University of Toledo players climb into the stands at Michigan Stadium yesterday to celebrate with Rocket fans after the team's victory over Michigan. <br> <img src=http://www.toledoblade.com/graphics/icons/photo.gif> <font color=red><b>VIEW</font color=red></b>: <a href=" /apps/pbcs.dll/gallery?Avis=TO&Dato=20081012&Kategori=SPORTS11&Lopenr=101209998&Ref=PH" target="_blank "><b>UT's historic victory </b></a> photos
ANN ARBOR - This one cost Michigan much more than the $500,000 it paid Toledo to visit the Big House.
And for the Rockets, well, they can't even put a value on it.
UT shocked the Wolverines, the oddsmakers and all of
college football yesterday with a 13-10 triumph in front of 107,267 stunned fans at Michigan Stadium. The Rockets, playing a varsity game against traditional national power UM for the first time in school history, were 16 1/2-point underdogs.
"As a team we came in confident, and we knew that we had a chance to win this game," said UT safety Tyrrell Herbert, who keyed the Rockets' victory with two interceptions - including one he returned 100 yards for a touchdown in the first quarter.
"We knew that we were the underdogs, but to get a play like that - it just fueled the fire," Herbert continued. "We knew that we could win in this
stadium and we knew that we could beat these guys."
Arguably the most surprising - if not biggest - win in UT history was sealed when Wolverines kicker K.C. Lopata's 26-yard field-goal attempt sailed wide left with four seconds left.
The Rockets defeated Penn State 24-6 on Sept. 2, 2000, but that UT team went on to win 10 games. The bunch who took the field against the Wolverines yesterday had just one win in five games, were losers of their last three contests (all at home) and hadn't scored a point in six quarters.
UM (2-4) is no doubt going through its own struggles under first-year coach Rich Rodriguez but entered the day 24-0 against current Mid-American Conference schools.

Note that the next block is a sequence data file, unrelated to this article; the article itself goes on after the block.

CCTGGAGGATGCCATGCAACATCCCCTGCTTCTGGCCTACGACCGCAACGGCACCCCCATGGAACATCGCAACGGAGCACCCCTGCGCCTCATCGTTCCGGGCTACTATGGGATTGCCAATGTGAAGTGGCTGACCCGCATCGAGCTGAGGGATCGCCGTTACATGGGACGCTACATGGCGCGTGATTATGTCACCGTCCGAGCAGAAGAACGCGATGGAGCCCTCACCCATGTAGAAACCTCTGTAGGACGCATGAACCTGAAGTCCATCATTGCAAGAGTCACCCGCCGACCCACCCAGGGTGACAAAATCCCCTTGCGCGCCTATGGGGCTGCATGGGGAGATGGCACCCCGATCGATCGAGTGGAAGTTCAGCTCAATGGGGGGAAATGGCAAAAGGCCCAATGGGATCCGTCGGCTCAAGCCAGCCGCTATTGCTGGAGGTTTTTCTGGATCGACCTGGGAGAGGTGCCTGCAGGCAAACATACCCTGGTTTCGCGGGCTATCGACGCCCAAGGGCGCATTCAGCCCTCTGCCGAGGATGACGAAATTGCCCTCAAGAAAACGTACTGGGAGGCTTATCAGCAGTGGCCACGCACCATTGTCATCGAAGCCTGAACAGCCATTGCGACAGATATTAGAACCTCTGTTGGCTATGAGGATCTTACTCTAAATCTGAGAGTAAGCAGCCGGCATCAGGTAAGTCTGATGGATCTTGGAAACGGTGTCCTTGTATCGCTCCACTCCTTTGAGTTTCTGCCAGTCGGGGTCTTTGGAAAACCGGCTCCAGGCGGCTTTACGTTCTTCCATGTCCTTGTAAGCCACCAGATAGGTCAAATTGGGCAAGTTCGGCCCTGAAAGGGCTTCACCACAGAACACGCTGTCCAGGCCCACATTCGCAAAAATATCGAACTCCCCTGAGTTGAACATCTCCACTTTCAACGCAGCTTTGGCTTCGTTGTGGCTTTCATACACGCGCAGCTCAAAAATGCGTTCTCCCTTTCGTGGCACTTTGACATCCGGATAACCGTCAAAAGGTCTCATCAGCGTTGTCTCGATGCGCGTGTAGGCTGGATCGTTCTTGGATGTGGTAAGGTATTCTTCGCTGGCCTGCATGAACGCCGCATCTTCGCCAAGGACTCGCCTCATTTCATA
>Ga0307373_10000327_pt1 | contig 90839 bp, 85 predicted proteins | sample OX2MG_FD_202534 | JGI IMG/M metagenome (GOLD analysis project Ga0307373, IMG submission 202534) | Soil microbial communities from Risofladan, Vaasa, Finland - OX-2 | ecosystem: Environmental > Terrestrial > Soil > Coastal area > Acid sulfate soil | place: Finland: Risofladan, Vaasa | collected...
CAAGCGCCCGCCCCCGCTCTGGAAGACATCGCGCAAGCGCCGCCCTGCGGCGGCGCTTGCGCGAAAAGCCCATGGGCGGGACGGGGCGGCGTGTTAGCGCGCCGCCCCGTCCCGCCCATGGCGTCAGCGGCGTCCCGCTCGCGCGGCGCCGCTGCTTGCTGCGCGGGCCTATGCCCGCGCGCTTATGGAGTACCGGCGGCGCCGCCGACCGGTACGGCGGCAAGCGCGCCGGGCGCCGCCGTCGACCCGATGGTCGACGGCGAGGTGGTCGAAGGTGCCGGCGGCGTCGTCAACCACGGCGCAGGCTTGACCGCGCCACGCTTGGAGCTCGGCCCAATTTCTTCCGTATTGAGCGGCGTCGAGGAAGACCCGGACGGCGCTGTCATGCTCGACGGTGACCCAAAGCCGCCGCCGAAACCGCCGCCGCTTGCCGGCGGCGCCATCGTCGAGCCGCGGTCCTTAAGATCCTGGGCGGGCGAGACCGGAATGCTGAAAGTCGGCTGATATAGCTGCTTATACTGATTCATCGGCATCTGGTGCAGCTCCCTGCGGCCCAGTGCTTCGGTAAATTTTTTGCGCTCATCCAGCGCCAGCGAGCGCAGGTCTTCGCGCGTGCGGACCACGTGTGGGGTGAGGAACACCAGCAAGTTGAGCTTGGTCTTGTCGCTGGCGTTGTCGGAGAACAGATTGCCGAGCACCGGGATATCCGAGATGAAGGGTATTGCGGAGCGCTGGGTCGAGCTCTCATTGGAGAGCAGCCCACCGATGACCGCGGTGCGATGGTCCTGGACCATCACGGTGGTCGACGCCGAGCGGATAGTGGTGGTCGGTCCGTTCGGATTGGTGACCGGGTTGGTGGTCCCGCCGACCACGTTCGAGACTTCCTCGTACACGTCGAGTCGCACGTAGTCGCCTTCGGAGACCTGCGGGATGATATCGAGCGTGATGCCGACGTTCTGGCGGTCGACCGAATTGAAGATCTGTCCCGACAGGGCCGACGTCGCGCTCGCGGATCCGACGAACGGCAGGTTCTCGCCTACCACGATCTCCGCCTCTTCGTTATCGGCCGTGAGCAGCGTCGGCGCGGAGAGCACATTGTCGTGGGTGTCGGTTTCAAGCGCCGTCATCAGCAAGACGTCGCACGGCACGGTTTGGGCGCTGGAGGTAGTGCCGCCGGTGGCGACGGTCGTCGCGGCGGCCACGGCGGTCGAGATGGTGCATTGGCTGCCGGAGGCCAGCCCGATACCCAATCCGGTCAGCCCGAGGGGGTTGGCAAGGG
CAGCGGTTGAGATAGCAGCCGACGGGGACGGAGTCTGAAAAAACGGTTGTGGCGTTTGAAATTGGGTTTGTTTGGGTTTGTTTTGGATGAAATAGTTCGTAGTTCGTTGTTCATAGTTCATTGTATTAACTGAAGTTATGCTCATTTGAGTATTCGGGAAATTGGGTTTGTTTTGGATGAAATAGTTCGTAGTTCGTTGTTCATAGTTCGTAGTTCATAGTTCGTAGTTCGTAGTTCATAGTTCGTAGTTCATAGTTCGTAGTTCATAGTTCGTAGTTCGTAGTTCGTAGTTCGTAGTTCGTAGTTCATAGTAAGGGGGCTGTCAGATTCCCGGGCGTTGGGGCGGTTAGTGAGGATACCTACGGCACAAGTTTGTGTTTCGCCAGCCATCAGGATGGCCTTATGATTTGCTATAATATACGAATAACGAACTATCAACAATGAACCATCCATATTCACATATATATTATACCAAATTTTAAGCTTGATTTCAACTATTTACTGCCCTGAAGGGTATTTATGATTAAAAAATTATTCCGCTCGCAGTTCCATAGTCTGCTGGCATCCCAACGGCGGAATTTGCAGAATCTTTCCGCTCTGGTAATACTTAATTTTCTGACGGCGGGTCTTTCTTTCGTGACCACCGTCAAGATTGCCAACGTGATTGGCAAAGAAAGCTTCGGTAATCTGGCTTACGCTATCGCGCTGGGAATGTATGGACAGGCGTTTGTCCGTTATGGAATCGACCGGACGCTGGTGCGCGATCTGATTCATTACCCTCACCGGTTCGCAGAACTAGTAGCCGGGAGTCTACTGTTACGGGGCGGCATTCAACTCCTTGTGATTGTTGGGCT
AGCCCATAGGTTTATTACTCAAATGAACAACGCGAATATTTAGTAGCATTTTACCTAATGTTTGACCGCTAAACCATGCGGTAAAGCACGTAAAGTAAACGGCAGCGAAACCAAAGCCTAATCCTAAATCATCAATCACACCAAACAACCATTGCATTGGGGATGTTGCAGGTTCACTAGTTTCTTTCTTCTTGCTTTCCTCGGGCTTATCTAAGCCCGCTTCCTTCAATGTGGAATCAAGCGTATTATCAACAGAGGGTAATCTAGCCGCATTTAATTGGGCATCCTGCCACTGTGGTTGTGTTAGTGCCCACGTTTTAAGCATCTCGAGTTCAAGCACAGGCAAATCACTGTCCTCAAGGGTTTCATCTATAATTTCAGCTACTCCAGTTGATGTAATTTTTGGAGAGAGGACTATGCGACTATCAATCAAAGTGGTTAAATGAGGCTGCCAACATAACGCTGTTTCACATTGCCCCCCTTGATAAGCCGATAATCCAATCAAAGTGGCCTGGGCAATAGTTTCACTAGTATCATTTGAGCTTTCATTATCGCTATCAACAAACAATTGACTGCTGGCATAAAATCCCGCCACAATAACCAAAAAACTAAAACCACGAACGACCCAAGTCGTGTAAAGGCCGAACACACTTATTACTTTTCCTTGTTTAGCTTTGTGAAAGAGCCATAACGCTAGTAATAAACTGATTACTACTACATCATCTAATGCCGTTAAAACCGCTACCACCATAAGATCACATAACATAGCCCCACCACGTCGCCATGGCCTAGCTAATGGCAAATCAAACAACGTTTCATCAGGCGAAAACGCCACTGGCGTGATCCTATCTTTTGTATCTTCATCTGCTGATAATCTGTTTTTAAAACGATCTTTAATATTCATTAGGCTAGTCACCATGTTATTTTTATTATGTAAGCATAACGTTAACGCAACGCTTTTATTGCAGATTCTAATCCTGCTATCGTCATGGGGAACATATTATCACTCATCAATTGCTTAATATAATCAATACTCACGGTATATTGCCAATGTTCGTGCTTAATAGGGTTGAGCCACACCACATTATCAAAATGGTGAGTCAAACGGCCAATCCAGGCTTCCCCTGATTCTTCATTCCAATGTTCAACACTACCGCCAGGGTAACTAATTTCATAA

"This is obviously a great, great win," Rockets coach Tom Amstutz said. "All of them feel good, but this one is a special win for us as a team, and we will remember this one."
The three-point differential was courtesy of UT kicker Alex Steigerwald's 48-yard field goal that hit the crossbar and bounced through the uprights with 11:46 remaining in the fourth quarter.
The Rockets dodged overtime when Lopata's kick missed but were able to stave off defeat by pitching a second-half shutout. They intercepted UM backup quarterback Nick Sheridan twice - both on errant, tipped passes - and put the Wolverines on the ropes when Mark Singer picked off Sheridan with 3:44 to go.
But the Wolverines got the ball back, and Sheridan drove UM from its own 33-yard line with
1:32 left into field-goal range. He connected with Sam McGuffie for a 29-yard pass down to the UT 18 but had to throw the ball away on second and third down from the 9.
"A game shouldn't come down to K.C. Lopata," said Sheridan, who took over for starter Steven Threet after halftime because of Threet's bruised elbow. "He's a great kicker, and none of the blame should rest upon his shoulders."
The loss did nothing to hurt the Wolverines' Big Ten standing but was a huge blow to their hopes of reaching a bowl game for the 34th consecutive year. Their next game is Saturday at No. 6 Penn State, and four of their final six contests are road games.
UM was outgained once again by its opponent, this time 327-290. The Wolverines were burned by UT receiver Nick Moore, who set a school record with 20 catches for 162 yards.
"I'm extremely disappointed and embarrassed," said Rodriguez, whose tone changed from angry after UM's loss to Illinois to melancholy following yesterday's defeat.
The Rockets still haven't scored an offensive touchdown since the first quarter against Florida International on Sept. 27. But Herbert found the end zone when he stepped in front of Whitmer High's Kevin Koger and picked off Threet's pass, taking it 100 yards the other way with 6:05 left in the first quarter.
Threet responded with a 27-yard touchdown pass to Brandon Minor that withstood a video review over a possible fumble. Minor never returned and was hospitalized with injured ribs.
UM's last points came early in the second quarter on Lopata's 26-yard field goal - the same distance he missed from when another huge home disappointment was hanging in the balance.
"It's probably the biggest win of my college career," Herbert said. "This is something I'll always remember."
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